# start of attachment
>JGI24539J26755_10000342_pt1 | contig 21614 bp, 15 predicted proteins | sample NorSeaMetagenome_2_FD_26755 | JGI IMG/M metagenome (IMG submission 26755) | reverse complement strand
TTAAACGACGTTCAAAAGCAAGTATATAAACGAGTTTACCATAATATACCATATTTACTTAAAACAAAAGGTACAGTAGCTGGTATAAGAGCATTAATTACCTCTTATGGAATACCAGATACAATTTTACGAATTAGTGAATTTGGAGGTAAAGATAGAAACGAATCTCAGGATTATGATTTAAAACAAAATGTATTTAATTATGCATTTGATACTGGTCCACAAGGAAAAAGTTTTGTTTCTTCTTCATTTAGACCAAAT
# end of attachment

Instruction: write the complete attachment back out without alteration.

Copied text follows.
>JGI24539J26755_10000342_pt1 | contig 21614 bp, 15 predicted proteins | sample NorSeaMetagenome_2_FD_26755 | JGI IMG/M metagenome (IMG submission 26755) | reverse complement strand
TTAAACGACGTTCAAAAGCAAGTATATAAACGAGTTTACCATAATATACCATATTTACTTAAAACAAAAGGTACAGTAGCTGGTATAAGAGCATTAATTACCTCTTATGGAATACCAGATACAATTTTACGAATTAGTGAATTTGGAGGTAAAGATAGAAACGAATCTCAGGATTATGATTTAAAACAAAATGTATTTAATTATGCATTTGATACTGGTCCACAAGGAAAAAGTTTTGTTTCTTCTTCATTTAGACCAAAT